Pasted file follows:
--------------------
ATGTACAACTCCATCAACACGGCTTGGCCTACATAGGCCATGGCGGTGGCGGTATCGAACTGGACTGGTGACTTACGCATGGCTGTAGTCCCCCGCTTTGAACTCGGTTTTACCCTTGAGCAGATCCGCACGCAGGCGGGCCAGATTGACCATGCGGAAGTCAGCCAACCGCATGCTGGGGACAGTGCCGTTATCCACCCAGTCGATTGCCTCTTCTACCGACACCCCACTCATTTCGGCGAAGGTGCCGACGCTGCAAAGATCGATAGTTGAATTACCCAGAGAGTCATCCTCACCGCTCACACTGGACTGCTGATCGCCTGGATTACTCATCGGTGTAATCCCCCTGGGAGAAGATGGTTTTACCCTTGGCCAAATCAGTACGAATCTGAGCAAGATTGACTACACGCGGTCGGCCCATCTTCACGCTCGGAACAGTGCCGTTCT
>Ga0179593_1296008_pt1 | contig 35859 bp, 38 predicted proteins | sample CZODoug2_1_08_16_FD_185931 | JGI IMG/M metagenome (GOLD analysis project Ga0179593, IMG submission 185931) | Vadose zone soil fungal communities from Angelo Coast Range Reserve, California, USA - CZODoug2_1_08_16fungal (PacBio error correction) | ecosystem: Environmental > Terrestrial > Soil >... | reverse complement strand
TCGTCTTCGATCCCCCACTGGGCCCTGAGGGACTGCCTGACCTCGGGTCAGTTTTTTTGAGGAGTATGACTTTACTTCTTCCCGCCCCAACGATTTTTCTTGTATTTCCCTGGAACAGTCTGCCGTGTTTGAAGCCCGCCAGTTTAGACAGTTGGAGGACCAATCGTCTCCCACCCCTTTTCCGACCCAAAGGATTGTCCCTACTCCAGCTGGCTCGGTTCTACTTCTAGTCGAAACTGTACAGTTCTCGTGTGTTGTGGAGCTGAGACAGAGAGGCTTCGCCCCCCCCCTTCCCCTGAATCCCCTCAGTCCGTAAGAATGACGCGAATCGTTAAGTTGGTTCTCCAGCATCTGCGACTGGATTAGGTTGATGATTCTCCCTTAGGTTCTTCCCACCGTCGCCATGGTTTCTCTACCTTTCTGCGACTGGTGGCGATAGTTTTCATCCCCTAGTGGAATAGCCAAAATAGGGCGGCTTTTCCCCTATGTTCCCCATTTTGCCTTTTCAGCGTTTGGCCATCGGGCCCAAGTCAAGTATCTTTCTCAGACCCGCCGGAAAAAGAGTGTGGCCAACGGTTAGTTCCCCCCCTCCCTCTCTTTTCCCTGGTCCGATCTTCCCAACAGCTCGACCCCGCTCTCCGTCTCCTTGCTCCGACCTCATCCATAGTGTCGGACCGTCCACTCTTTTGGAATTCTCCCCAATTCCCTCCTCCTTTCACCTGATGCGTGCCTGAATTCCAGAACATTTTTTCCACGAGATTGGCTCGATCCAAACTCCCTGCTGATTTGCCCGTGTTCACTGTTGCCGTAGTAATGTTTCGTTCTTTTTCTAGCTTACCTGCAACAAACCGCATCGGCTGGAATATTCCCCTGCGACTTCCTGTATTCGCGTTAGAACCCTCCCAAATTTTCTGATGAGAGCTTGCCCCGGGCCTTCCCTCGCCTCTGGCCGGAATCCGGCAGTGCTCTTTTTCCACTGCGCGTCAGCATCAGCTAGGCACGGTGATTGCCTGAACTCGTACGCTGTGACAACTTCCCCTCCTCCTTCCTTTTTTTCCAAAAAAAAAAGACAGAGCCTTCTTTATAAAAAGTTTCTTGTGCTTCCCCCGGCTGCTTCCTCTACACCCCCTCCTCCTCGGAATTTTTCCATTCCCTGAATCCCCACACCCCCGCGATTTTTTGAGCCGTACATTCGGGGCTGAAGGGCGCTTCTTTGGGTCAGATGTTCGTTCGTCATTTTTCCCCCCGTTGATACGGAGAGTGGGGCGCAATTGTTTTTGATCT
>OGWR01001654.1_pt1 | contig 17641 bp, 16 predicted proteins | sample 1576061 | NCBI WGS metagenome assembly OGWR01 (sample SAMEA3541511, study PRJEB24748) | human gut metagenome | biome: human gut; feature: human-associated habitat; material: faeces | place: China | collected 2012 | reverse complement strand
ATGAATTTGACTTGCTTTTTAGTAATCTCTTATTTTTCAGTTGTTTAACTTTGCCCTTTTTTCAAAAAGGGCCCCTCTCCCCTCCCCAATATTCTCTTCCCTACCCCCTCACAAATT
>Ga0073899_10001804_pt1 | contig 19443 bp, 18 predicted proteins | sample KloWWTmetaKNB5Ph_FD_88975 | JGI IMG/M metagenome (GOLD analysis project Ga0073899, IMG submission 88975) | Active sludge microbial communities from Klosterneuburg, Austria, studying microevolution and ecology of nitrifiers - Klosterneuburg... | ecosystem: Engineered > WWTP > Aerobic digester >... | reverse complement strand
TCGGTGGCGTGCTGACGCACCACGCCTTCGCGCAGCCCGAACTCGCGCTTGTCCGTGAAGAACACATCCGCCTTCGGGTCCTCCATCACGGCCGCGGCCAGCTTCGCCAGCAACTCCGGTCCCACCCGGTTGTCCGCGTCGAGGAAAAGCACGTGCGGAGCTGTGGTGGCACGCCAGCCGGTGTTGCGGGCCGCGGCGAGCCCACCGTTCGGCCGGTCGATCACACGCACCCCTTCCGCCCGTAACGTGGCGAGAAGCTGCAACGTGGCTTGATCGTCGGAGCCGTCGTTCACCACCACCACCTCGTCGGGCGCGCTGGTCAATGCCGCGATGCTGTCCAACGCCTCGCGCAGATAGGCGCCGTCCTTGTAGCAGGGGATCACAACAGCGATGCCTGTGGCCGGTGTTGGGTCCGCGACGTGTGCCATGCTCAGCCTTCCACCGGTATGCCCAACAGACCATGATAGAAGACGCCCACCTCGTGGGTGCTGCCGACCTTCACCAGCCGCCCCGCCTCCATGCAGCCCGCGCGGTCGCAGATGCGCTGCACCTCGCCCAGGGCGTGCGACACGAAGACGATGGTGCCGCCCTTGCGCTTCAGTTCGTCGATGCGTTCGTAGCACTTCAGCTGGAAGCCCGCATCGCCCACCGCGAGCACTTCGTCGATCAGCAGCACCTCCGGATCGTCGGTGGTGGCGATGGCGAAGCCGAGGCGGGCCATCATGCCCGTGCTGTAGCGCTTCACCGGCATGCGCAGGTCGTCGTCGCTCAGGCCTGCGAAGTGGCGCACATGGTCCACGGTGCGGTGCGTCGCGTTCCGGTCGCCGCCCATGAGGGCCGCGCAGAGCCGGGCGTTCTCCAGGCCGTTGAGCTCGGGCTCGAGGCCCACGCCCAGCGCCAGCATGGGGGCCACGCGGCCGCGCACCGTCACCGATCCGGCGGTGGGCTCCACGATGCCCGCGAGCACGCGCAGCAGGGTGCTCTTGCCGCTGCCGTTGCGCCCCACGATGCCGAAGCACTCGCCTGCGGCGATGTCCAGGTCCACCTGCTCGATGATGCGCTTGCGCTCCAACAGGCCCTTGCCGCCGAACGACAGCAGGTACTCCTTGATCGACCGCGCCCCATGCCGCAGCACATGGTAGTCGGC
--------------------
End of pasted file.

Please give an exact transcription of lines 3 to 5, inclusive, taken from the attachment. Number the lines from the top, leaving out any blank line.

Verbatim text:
TCGTCTTCGATCCCCCACTGGGCCCTGAGGGACTGCCTGACCTCGGGTCAGTTTTTTTGAGGAGTATGACTTTACTTCTTCCCGCCCCAACGATTTTTCTTGTATTTCCCTGGAACAGTCTGCCGTGTTTGAAGCCCGCCAGTTTAGACAGTTGGAGGACCAATCGTCTCCCACCCCTTTTCCGACCCAAAGGATTGTCCCTACTCCAGCTGGCTCGGTTCTACTTCTAGTCGAAACTGTACAGTTCTCGTGTGTTGTGGAGCTGAGACAGAGAGGCTTCGCCCCCCCCCTTCCCCTGAATCCCCTCAGTCCGTAAGAATGACGCGAATCGTTAAGTTGGTTCTCCAGCATCTGCGACTGGATTAGGTTGATGATTCTCCCTTAGGTTCTTCCCACCGTCGCCATGGTTTCTCTACCTTTCTGCGACTGGTGGCGATAGTTTTCATCCCCTAGTGGAATAGCCAAAATAGGGCGGCTTTTCCCCTATGTTCCCCATTTTGCCTTTTCAGCGTTTGGCCATCGGGCCCAAGTCAAGTATCTTTCTCAGACCCGCCGGAAAAAGAGTGTGGCCAACGGTTAGTTCCCCCCCTCCCTCTCTTTTCCCTGGTCCGATCTTCCCAACAGCTCGACCCCGCTCTCCGTCTCCTTGCTCCGACCTCATCCATAGTGTCGGACCGTCCACTCTTTTGGAATTCTCCCCAATTCCCTCCTCCTTTCACCTGATGCGTGCCTGAATTCCAGAACATTTTTTCCACGAGATTGGCTCGATCCAAACTCCCTGCTGATTTGCCCGTGTTCACTGTTGCCGTAGTAATGTTTCGTTCTTTTTCTAGCTTACCTGCAACAAACCGCATCGGCTGGAATATTCCCCTGCGACTTCCTGTATTCGCGTTAGAACCCTCCCAAATTTTCTGATGAGAGCTTGCCCCGGGCCTTCCCTCGCCTCTGGCCGGAATCCGGCAGTGCTCTTTTTCCACTGCGCGTCAGCATCAGCTAGGCACGGTGATTGCCTGAACTCGTACGCTGTGACAACTTCCCCTCCTCCTTCCTTTTTTTCCAAAAAAAAAAGACAGAGCCTTCTTTATAAAAAGTTTCTTGTGCTTCCCCCGGCTGCTTCCTCTACACCCCCTCCTCCTCGGAATTTTTCCATTCCCTGAATCCCCACACCCCCGCGATTTTTTGAGCCGTACATTCGGGGCTGAAGGGCGCTTCTTTGGGTCAGATGTTCGTTCGTCATTTTTCCCCCCGTTGATACGGAGAGTGGGGCGCAATTGTTTTTGATCT
>OGWR01001654.1_pt1 | contig 17641 bp, 16 predicted proteins | sample 1576061 | NCBI WGS metagenome assembly OGWR01 (sample SAMEA3541511, study PRJEB24748) | human gut metagenome | biome: human gut; feature: human-associated habitat; material: faeces | place: China | collected 2012 | reverse complement strand
ATGAATTTGACTTGCTTTTTAGTAATCTCTTATTTTTCAGTTGTTTAACTTTGCCCTTTTTTCAAAAAGGGCCCCTCTCCCCTCCCCAATATTCTCTTCCCTACCCCCTCACAAATT